Fears UK petrol prices set to rise over oil demand

Tanker drivers strike

Prepare to dig deeper to pay for petrol and diesel, despite recent price cuts. Oil prices look set to climb following a demand forecast hike by Opec. Buoyed by increasing global economic confidence, the cartel of 12 oil exporters says consumption could accelerate by 50,000 barrels per day.

While Tesco and Asda recently launched a price war, this may mean further fuel cuts are limited. Should you fill up? %VIRTUAL-SkimlinksPromo%

Capped - but for how long?

Currently Asda claims they're the only supermarket that has a national fuel price cap. Asda says motorists will pay no more than 132.7p a litre for diesel and 126.7p a litre for petrol. Tesco has snipped petrol and diesel by 1p a litre.

Morrisons and Sainsbury's have stayed clear of the discounting though Morrisons may change its mind on the back of this morning's new profit warning and a strategy re-think - Morrisons takes a chunky near-25% of total revenues from fuel sales.

The longer term UK fuel outlook will begin to clear next week when Chancellor George Osborne announces his Budget (19 March).

Taxation plea

Fuel duty currently stands at 57.95 pence per litre, where it has stayed since March 2011. Around 60% of what you pay at the pump price is taxation and around 7% of all Treasury income comes from motorists.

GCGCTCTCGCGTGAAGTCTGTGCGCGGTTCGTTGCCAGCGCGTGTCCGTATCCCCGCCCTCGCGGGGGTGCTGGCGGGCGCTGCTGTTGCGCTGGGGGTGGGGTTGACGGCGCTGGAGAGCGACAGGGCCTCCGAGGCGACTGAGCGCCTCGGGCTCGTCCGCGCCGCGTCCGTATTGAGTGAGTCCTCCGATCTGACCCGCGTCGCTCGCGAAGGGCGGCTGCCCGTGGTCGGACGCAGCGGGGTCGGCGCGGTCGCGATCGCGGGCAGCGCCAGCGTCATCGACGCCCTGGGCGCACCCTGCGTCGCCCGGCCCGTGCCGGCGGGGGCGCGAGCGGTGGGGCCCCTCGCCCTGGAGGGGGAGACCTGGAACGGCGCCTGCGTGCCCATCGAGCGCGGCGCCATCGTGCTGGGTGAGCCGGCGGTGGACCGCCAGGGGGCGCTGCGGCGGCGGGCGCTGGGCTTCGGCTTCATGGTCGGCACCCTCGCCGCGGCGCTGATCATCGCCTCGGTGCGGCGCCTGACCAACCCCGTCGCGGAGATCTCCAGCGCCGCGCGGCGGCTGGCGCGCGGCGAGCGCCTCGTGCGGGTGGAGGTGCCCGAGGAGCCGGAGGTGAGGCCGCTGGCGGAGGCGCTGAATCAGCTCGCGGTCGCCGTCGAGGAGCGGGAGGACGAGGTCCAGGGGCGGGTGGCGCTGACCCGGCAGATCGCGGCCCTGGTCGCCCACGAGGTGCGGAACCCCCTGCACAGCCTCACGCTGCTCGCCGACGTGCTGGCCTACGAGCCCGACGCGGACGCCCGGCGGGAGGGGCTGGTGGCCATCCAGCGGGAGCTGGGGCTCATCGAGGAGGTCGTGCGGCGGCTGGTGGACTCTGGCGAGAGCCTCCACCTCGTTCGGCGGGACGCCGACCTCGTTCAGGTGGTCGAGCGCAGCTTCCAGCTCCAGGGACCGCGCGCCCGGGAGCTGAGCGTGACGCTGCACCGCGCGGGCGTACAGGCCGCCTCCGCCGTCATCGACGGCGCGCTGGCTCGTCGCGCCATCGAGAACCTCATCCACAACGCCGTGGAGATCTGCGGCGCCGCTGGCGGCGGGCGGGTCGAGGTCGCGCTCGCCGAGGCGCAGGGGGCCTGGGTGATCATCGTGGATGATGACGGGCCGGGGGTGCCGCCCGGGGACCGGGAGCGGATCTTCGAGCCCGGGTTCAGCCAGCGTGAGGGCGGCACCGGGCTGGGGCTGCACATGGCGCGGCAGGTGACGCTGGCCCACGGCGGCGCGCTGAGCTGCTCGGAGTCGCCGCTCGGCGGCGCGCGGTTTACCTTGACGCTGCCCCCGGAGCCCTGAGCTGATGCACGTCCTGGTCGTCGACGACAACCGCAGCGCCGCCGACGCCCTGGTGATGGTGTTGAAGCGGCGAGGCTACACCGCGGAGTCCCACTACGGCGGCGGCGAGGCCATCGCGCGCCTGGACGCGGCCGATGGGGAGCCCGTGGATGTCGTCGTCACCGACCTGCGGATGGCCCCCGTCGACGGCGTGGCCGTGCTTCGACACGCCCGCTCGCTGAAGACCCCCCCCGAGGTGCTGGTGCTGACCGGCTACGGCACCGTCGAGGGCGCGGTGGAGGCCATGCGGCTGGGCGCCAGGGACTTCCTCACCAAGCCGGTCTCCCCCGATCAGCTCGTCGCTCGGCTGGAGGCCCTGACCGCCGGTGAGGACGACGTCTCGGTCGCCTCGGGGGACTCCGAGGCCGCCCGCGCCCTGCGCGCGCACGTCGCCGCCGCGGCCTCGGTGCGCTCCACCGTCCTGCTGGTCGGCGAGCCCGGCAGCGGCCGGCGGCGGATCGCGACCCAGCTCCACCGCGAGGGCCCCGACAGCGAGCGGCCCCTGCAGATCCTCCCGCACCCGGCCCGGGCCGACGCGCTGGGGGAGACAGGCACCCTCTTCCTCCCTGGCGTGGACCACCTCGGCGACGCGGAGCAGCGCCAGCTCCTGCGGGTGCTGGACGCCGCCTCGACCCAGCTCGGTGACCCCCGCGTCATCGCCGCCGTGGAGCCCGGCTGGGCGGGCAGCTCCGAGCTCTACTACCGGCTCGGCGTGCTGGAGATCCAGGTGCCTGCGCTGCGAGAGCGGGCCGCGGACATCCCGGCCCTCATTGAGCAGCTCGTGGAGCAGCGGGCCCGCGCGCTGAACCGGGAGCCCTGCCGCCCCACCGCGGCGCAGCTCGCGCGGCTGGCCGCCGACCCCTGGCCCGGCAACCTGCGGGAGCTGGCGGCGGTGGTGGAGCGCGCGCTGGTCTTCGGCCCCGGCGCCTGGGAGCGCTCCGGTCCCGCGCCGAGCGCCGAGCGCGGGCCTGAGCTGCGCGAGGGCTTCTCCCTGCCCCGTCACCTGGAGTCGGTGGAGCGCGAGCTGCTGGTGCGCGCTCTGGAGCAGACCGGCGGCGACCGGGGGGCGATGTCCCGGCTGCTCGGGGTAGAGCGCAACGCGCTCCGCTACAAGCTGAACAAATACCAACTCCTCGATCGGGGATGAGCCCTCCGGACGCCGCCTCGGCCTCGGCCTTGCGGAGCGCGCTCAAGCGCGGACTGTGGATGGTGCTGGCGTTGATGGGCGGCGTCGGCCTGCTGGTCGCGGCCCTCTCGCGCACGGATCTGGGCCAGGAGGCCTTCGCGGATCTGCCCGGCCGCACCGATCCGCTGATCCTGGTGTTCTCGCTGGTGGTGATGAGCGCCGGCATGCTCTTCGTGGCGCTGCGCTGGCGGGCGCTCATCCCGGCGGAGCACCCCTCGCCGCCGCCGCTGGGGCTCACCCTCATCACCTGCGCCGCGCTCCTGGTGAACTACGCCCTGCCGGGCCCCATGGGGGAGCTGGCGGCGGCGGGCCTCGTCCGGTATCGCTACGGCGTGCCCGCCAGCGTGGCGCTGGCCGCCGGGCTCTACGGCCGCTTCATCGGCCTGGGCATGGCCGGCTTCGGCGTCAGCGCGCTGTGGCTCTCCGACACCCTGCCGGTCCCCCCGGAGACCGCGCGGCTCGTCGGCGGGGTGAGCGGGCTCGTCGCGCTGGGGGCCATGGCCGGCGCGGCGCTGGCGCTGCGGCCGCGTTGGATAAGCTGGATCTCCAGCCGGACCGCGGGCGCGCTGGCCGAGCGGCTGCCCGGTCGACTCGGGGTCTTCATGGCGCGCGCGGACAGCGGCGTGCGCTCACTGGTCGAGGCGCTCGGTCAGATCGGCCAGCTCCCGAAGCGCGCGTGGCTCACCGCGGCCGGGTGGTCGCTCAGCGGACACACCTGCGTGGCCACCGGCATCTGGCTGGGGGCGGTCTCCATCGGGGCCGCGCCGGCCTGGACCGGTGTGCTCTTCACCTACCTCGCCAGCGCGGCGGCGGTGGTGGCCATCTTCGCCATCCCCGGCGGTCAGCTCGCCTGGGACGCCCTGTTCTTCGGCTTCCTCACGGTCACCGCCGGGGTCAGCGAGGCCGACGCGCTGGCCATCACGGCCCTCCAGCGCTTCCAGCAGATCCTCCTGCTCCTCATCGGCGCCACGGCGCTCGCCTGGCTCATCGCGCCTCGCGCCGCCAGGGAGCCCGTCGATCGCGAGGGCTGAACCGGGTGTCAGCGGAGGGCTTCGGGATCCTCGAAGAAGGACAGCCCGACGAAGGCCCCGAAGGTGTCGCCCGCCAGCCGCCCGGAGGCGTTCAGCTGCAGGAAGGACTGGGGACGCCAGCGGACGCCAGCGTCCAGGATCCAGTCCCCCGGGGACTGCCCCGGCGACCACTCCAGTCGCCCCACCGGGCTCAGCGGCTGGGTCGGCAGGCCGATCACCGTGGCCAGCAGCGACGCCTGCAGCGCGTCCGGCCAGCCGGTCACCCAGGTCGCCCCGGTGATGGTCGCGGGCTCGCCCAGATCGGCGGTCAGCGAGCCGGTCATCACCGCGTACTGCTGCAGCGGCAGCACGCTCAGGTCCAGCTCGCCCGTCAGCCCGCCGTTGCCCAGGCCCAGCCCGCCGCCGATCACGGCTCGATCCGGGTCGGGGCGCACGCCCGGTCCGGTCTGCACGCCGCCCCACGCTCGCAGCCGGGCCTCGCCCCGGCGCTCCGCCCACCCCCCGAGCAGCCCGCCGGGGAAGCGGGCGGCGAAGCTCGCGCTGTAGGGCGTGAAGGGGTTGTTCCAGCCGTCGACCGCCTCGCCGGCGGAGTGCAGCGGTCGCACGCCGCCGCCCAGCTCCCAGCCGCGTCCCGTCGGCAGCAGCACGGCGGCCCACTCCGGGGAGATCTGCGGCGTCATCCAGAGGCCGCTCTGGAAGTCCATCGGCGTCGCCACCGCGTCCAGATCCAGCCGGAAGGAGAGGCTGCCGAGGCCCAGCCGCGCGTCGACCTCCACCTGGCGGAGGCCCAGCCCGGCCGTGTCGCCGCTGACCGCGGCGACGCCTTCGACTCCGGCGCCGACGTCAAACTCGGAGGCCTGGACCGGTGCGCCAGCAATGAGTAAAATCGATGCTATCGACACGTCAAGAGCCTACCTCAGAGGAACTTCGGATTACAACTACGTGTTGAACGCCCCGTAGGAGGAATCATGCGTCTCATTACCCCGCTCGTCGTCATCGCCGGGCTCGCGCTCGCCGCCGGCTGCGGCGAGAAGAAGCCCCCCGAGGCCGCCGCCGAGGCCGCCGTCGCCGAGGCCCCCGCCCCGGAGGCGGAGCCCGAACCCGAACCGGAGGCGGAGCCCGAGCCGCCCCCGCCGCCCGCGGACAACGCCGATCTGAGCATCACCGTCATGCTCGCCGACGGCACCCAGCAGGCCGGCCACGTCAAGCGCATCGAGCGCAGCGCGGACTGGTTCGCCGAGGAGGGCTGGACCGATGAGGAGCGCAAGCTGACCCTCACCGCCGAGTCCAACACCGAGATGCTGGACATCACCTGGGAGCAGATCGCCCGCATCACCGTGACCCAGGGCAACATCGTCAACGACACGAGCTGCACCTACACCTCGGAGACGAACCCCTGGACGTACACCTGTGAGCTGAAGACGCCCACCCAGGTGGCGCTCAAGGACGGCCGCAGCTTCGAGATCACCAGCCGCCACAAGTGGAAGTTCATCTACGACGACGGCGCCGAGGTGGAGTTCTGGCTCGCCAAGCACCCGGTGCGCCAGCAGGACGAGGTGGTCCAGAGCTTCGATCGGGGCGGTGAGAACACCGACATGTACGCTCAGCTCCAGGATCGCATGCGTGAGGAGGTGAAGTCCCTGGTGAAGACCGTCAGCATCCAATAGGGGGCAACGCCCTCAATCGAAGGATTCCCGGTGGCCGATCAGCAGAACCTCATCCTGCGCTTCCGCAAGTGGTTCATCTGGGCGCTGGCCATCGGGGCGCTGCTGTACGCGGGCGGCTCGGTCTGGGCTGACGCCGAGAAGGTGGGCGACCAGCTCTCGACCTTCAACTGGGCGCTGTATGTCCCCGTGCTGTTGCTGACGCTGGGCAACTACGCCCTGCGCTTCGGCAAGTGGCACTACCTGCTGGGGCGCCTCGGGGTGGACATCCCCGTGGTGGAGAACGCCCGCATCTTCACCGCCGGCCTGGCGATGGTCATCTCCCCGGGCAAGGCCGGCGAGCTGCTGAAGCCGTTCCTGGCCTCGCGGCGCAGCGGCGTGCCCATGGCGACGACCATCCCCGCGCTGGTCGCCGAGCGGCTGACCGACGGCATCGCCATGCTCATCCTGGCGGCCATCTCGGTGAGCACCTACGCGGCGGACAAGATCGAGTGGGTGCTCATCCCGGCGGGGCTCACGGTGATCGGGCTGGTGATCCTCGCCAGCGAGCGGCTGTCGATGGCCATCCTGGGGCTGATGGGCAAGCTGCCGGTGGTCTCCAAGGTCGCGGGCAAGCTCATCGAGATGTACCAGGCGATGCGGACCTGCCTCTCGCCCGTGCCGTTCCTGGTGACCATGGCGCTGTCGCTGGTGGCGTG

Lead by motoring journalist Quentin Wilson, backed by the RAC, the Freight Transport Association and some MPs, the FairFuelUK Campaign has renewed calls for a 3p cut in duty. Wilson doesn't sound optimistic following a lobbying visit to Vince Cable at the House of Commons.

"Why, when I make these regular visits to the Palace of Westminster do I always feel like some mischievous five-year-old who's been caught playing hopscotch in a cathedral?," he said in his blog.

Cheaper derv

"All I'm asking for is to help businesses and families squeeze a tiny bit more out of their thread-bare finances so we can all get through another difficult year."

A recent study by the National Institute of Economic and Social Research funded by the FairFuelUK campaign claimed a clear link between the cost of fuel, economic growth and employment.

In February the AA claims Northern Ireland recorded the highest price for unleaded at 130.0 pence per litre while Yorkshire & Humberside recorded the lowest price for unleaded at 129.2ppl.

Scotland recorded the highest derv price at 137.6ppl. The North West and Yorkshire & Humberside enjoyed the cheapest diesel at 136.7ppl, the AA claimed.
Read Full Story